Carefully curated with full access to the Jim Marshall Archive, this powerful oversize volume offers the definitive view of Johnny Cash's prison concerts at Folsom in 1968 and San Quentin in 1969. Jim Marshall was the only official photographer present, and was granted unlimited access.
Backed by June Carter, Carl Perkins and the Tennessee Three, Cash performed two shows at Folsom. The resulting album was a hit in the United States, and reached number one on the country charts and the top 15 of the national album chart. Its popularity revitalized Cash's career and led to a follow-up album, At San Quentin, the following year. San Quentin became Cash's first album to hit number one on the pop charts and both it and its predecessor remain two of the biggest-selling live albums of all time.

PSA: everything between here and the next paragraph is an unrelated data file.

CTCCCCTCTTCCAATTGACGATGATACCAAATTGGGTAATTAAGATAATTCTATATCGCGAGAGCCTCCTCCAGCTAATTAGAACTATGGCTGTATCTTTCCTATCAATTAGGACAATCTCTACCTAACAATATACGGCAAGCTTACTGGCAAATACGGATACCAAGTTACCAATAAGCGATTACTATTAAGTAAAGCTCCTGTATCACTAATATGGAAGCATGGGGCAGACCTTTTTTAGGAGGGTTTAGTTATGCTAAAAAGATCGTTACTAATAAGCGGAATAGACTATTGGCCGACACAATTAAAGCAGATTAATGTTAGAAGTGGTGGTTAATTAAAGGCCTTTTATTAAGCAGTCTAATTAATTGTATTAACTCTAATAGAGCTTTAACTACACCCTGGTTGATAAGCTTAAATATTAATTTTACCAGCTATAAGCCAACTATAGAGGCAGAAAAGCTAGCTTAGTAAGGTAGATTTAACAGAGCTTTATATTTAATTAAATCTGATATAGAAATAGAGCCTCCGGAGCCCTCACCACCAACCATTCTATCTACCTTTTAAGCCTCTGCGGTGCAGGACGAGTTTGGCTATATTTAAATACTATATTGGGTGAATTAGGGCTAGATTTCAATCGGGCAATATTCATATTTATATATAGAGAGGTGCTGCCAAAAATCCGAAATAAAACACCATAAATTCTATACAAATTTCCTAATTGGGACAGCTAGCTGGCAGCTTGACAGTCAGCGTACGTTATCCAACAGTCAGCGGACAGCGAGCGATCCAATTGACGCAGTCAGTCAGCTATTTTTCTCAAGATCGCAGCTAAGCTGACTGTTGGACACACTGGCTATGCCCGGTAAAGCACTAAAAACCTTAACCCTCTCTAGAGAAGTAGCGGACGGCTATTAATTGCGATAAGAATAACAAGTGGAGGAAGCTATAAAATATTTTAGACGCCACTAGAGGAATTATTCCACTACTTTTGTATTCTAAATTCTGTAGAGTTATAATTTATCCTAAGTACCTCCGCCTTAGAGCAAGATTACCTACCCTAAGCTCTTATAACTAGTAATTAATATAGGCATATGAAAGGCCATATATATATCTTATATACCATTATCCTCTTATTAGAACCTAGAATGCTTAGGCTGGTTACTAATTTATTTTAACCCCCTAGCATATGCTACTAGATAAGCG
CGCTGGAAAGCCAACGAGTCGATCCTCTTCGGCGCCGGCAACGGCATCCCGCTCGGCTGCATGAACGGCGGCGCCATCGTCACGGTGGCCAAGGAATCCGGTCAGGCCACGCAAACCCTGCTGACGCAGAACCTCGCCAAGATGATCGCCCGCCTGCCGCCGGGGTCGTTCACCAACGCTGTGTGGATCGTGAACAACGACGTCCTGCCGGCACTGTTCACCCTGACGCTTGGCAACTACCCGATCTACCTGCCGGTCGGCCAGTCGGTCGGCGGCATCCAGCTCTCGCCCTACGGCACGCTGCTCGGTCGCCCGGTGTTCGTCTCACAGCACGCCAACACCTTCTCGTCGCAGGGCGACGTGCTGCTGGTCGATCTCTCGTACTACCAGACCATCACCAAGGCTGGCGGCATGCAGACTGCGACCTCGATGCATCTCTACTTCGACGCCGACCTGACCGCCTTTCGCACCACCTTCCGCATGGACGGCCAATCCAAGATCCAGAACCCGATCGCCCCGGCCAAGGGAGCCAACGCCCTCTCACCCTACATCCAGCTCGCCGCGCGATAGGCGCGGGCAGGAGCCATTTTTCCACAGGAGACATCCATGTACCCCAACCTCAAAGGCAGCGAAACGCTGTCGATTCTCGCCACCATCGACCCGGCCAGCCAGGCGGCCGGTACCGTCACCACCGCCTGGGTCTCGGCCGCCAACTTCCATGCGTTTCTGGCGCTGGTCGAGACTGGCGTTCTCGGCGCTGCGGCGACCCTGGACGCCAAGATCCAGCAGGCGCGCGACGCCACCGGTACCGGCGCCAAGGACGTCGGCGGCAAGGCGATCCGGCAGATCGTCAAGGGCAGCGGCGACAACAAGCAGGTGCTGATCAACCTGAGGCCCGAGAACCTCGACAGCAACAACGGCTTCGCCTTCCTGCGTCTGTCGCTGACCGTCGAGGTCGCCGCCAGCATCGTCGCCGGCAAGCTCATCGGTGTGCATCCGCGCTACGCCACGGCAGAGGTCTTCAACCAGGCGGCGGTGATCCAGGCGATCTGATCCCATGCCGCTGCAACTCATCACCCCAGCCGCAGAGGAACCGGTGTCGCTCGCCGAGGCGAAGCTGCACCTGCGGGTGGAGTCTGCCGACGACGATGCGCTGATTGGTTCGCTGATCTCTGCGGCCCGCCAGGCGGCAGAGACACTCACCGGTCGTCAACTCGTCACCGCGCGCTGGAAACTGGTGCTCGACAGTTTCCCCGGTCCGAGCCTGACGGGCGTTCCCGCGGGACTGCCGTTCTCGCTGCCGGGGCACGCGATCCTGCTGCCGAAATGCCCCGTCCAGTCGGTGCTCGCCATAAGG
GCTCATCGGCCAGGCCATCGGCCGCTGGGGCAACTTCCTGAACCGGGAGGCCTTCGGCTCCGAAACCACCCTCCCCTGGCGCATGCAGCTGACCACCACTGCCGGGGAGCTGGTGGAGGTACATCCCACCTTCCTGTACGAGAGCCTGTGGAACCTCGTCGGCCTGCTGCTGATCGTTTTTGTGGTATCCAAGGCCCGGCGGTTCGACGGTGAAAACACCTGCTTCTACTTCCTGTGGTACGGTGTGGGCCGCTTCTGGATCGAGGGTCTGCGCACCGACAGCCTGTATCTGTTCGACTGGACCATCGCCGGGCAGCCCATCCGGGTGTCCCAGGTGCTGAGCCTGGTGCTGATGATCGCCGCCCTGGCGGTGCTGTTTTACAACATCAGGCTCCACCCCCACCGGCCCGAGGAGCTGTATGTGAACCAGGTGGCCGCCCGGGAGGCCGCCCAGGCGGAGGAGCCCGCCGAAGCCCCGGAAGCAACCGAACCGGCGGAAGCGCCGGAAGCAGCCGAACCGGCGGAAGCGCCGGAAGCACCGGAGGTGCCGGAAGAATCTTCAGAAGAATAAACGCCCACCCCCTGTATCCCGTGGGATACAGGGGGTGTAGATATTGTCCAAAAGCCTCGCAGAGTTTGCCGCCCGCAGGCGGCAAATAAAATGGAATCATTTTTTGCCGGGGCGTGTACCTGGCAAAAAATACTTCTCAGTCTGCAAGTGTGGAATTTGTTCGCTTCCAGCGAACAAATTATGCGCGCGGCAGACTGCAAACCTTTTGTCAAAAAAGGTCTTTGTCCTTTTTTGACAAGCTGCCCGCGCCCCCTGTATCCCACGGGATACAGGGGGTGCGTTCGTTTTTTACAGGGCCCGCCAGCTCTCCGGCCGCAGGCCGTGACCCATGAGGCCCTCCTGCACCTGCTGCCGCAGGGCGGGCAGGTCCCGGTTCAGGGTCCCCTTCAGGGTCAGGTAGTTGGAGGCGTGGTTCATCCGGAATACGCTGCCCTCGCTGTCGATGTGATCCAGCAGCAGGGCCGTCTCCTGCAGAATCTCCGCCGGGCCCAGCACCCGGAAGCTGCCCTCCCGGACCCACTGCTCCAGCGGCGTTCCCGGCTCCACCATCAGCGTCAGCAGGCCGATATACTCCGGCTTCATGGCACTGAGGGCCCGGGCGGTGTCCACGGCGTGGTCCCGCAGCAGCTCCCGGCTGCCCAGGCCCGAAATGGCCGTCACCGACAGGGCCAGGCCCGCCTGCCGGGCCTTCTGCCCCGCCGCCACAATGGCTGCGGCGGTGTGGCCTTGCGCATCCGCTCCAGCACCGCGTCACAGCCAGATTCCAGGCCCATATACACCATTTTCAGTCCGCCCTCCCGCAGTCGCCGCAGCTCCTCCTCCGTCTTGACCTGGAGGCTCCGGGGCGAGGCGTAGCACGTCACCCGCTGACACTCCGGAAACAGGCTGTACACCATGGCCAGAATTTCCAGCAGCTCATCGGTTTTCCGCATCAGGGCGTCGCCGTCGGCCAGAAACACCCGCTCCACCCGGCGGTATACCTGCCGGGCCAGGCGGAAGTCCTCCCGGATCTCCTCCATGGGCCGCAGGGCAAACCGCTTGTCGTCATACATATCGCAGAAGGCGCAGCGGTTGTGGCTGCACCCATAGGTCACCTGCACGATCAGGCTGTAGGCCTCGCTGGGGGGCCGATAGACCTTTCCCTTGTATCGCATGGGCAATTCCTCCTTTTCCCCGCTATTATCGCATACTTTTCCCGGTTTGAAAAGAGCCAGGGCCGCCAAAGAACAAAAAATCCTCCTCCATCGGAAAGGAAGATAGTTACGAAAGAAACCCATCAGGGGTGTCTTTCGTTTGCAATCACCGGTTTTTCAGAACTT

From rehearsing with the band, to arriving off the bus outside the imposing prison walls, to shaking hands with prisoners and performing until sweat dripped down his forehead, Marshall captured the passion, authority and intimacy of Cash's legendary penitentiary performances. His "JC Flippin' the Bird at San Quentin Prison" has become one of the most iconic and most-copied photographs of the 20th century, a result of Marshall asking Cash to express what he thought about the prison authorities: "John, let's do a shot for the warden."
Johnny Cash was one of Jim Marshall's favorite subjects, something that is evident in his Folsom and San Quentin photographs. This body of work showcases some of the most arresting photographs of the country music star ever taken.